A fundamental genre convention of cinematic science fiction is the explicit necessity to suspend disbelief whilst watching in order to enjoy the openly speculative narrative. This suspension of disbelief is a critical faculty that you willingly remove as you watch in order to learn something about a set of greater themes such as humans vs. technology, history & politics, or collective crisis management. The difference between an enjoyable and an unsatisfying sci-fi in hindsight can often be found in how much the audience can plausibly forgive before feeling frustration at a central premise or plot device.

This being said, Upside Down has a great sci-fi premise but with a number of huge flaws—the individual enjoyment of the film will depend on how willing a viewer is to ignoring those flaws. The plot revolves around a couple of teenagers who live in a solar system that has a pair of planets that revolve around each other at a very close proximity: Adam (Jim Sturgess) lives on one planet with its own gravitational field, and Eden (Kirsten Dunst) lives on the other with a separate (yet perfectly equal) gravitational pull. When something from one world is sent to the other it retains its own gravitational force, and therefore, when people interact with it from the wrong planet, the item has exact opposite gravity working on it. Eden lives on the ‘upper’ world, where everyone is rich and happy, and Adam lives ‘down below’, where everyone lives in poverty. The only structure that links the two worlds is a corporate skyscraper/space elevator that controls the flow of energy between the two worlds—and therefore creating the economic inequality. The final conceit that must be accepted in order for the narrative to work is that if an item from one world spends too much time in the other, it begins to emit a huge amount of heat and becomes unstable.

So the film plays out as a blending of Romeo and Juliet and Cinderella with the aesthetics of Dark City and Stardust. The amount of enjoyment to be had from the film depends on how much a viewer can connect with that story. Without ruining the plot, the main problem is not the suspension of disbelief over the fantastical rules of the universe that we are presented with, it is the unrealistic direction of the humans in the narrative. I believed in the crazy physics on display and felt let down by the choices and clichés spoken by the characters (for example, one of them has amnesia…)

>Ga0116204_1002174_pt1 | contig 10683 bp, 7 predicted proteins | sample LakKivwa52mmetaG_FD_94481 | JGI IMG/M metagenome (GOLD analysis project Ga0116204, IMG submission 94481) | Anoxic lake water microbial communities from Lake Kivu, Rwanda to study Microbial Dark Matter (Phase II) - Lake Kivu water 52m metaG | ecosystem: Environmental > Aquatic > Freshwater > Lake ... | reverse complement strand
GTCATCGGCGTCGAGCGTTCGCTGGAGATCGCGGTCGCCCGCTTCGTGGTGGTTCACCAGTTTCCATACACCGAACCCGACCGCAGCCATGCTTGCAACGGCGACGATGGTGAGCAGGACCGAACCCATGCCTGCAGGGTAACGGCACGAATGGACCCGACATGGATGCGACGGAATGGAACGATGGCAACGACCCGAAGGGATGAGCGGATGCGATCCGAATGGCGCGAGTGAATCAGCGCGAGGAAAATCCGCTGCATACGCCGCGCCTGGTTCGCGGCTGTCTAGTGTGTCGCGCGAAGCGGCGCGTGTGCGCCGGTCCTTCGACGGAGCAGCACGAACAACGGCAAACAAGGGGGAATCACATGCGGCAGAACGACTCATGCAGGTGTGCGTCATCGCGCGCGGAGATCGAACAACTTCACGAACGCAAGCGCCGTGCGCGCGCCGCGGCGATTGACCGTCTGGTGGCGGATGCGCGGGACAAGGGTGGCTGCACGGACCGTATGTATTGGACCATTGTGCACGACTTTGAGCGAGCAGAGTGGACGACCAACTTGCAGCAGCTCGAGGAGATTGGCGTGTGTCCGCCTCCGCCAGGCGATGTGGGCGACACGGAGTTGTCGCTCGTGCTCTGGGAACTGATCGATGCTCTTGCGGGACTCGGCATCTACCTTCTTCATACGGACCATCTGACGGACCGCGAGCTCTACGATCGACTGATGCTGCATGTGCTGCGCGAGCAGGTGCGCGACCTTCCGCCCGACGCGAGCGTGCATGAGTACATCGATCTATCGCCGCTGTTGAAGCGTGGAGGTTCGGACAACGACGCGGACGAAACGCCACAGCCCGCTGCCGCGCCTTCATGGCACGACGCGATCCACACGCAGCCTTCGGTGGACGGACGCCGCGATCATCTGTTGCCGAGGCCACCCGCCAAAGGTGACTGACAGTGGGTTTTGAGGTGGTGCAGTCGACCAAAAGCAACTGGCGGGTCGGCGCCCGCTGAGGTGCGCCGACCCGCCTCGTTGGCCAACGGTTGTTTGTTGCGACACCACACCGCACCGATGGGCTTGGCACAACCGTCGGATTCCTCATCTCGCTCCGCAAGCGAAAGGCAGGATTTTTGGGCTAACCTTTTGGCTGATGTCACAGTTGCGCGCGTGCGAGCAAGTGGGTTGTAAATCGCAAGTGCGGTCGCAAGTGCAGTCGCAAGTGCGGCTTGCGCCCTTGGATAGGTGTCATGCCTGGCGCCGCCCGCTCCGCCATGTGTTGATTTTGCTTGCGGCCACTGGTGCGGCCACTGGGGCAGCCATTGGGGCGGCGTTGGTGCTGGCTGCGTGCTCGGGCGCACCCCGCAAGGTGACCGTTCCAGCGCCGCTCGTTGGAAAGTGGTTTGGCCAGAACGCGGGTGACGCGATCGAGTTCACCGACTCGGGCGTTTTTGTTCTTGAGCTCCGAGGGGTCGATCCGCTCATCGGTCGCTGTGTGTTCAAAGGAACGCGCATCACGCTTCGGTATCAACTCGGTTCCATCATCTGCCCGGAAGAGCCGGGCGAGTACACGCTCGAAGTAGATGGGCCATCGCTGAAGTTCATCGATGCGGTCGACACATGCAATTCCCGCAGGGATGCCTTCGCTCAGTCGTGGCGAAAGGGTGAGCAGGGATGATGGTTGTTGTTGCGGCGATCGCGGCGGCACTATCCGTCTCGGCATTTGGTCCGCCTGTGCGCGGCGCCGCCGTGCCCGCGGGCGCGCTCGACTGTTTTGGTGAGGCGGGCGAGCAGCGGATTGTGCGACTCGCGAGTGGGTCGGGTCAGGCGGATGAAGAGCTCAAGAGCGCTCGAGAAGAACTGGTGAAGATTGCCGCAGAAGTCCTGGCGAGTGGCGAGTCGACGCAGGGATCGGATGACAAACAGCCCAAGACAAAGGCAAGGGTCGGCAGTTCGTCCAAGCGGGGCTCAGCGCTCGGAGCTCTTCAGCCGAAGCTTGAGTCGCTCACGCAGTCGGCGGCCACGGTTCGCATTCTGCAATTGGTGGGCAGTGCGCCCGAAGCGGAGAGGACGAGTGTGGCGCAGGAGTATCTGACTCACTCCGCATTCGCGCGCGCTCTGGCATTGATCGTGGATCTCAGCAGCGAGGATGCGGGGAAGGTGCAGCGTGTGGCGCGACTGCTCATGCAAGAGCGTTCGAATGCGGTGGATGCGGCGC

The redeeming element of the viewing experience is the cinematography and visual effects. The cities that are created for the characters to interact with (depending on their planetary gravitational pull) are beautiful. The frequent visual joke of having a room with characters interacting on both floor and ceiling is used to great effect throughout the middle of the film and due to this there are sections where the art direction feels very video-gamey as the protagonists leap from wall to wall being chased by people of opposing gravities.

The main aesthetic symbol that is notable throughout the film in the visuals is that of the modern skyscraper/city space. A final wide-angle shot that pans back to reveal a double city is a proud celebration of large-scale international style architecture. This reveals something about the implied political future of ‘down below’ as it displays a proud ideological landscape of what utopia would finally look like. If you navigate the clichés of the plot, then you are rewarded with a postmodern fantasyland that once more reinforces the idolization of wealth in a time of austerity.

Upside Down

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